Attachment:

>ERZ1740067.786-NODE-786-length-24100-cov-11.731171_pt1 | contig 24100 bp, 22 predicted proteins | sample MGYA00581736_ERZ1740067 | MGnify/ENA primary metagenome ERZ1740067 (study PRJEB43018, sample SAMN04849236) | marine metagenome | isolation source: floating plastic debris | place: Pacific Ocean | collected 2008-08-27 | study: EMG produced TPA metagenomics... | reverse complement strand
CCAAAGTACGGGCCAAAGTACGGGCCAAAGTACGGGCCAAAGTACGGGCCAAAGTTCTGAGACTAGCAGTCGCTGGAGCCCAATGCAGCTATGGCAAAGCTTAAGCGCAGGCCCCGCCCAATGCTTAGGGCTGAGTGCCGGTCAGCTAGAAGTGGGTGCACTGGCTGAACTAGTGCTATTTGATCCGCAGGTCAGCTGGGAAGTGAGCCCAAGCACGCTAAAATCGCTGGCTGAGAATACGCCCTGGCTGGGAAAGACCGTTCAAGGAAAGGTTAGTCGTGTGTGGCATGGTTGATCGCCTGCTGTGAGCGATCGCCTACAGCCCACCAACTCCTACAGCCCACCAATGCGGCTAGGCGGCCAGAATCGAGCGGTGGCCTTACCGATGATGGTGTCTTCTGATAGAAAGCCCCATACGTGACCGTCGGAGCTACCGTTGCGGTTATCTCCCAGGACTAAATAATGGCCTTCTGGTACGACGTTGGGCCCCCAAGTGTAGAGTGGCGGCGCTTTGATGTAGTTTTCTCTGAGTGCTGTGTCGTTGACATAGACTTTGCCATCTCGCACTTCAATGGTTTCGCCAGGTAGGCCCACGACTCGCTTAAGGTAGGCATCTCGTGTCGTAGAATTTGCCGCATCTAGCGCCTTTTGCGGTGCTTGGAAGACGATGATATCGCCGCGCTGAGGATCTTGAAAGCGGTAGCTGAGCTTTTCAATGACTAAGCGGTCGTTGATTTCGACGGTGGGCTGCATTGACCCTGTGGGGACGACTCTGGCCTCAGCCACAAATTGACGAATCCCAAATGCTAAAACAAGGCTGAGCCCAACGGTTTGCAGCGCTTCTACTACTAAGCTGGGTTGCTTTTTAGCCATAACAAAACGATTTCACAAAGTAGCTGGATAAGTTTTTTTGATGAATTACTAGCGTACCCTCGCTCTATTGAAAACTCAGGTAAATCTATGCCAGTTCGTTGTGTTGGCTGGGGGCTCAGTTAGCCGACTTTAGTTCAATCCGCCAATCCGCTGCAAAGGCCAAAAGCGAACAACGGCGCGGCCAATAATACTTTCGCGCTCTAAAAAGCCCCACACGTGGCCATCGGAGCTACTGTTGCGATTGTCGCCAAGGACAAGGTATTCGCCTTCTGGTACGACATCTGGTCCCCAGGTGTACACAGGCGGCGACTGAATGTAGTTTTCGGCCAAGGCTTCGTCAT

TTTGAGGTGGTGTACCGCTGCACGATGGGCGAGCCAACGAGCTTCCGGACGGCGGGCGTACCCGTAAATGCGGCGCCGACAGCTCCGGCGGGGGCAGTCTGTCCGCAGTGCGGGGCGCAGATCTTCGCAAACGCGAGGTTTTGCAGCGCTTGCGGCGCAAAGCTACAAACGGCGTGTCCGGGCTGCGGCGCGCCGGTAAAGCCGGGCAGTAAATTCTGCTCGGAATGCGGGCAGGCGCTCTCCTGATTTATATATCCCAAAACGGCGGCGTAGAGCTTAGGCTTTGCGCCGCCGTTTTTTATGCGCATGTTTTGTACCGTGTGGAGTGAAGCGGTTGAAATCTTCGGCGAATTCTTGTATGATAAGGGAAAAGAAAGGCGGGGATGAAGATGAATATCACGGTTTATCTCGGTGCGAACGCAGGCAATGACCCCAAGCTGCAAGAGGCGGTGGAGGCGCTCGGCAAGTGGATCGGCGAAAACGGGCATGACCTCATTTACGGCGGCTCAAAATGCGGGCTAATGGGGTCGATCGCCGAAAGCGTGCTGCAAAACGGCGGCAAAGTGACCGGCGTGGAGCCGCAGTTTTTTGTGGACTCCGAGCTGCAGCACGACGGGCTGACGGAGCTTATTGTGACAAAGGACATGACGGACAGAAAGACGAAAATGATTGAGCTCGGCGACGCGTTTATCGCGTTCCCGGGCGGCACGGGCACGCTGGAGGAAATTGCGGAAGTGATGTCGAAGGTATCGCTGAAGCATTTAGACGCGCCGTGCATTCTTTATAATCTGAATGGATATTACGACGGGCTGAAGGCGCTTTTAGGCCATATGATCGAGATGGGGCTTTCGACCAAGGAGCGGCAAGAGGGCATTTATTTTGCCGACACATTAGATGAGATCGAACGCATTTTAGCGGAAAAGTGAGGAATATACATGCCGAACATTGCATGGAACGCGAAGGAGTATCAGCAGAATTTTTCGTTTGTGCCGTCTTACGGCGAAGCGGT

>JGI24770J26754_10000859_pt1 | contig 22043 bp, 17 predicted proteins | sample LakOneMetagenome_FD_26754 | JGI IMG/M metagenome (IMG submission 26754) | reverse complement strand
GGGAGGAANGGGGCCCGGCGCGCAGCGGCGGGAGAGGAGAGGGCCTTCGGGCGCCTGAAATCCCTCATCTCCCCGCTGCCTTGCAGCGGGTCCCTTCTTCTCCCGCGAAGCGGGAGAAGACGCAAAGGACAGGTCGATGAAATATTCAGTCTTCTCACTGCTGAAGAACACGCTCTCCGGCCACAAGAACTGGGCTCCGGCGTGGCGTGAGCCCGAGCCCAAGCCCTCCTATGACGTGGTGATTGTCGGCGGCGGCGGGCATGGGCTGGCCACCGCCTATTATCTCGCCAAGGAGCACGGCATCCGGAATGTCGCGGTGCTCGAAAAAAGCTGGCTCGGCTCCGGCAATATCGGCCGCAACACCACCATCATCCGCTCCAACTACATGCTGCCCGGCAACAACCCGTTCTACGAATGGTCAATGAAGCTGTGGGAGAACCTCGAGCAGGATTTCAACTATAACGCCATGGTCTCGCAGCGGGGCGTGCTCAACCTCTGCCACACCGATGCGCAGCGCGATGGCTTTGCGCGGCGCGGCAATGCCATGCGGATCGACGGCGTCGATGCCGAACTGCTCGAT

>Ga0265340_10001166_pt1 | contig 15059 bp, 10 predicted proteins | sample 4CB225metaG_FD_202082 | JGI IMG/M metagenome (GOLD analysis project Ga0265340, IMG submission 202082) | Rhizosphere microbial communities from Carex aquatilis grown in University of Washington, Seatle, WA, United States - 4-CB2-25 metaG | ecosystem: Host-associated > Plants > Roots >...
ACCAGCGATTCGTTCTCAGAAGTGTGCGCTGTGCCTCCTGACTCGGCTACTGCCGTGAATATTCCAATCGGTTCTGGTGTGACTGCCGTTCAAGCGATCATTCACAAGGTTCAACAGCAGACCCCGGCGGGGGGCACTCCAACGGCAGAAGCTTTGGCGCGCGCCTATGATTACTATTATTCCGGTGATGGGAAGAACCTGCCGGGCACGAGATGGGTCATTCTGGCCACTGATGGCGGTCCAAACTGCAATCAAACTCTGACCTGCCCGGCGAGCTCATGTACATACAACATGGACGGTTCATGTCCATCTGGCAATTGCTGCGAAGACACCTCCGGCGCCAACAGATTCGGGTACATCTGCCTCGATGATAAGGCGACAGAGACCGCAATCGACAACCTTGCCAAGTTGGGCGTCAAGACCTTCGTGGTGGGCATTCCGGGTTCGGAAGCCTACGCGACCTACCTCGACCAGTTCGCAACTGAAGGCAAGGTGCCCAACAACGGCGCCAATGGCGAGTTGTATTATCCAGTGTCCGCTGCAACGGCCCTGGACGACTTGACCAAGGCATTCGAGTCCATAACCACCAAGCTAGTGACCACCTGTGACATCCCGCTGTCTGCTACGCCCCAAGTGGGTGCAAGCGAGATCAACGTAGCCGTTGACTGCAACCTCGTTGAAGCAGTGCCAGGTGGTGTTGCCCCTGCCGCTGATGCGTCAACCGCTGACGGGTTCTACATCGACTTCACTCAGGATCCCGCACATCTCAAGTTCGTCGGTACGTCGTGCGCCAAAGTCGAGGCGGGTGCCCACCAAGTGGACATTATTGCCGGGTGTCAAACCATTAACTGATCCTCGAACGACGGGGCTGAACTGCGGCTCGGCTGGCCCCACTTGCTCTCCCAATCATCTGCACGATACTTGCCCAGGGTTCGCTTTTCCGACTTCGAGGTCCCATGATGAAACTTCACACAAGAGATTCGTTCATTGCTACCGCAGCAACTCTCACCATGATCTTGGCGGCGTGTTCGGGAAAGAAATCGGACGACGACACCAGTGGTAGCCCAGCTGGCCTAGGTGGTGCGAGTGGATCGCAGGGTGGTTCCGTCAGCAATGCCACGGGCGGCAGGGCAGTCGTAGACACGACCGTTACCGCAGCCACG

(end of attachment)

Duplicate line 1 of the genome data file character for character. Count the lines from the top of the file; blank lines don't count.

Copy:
>ERZ1740067.786-NODE-786-length-24100-cov-11.731171_pt1 | contig 24100 bp, 22 predicted proteins | sample MGYA00581736_ERZ1740067 | MGnify/ENA primary metagenome ERZ1740067 (study PRJEB43018, sample SAMN04849236) | marine metagenome | isolation source: floating plastic debris | place: Pacific Ocean | collected 2008-08-27 | study: EMG produced TPA metagenomics... | reverse complement strand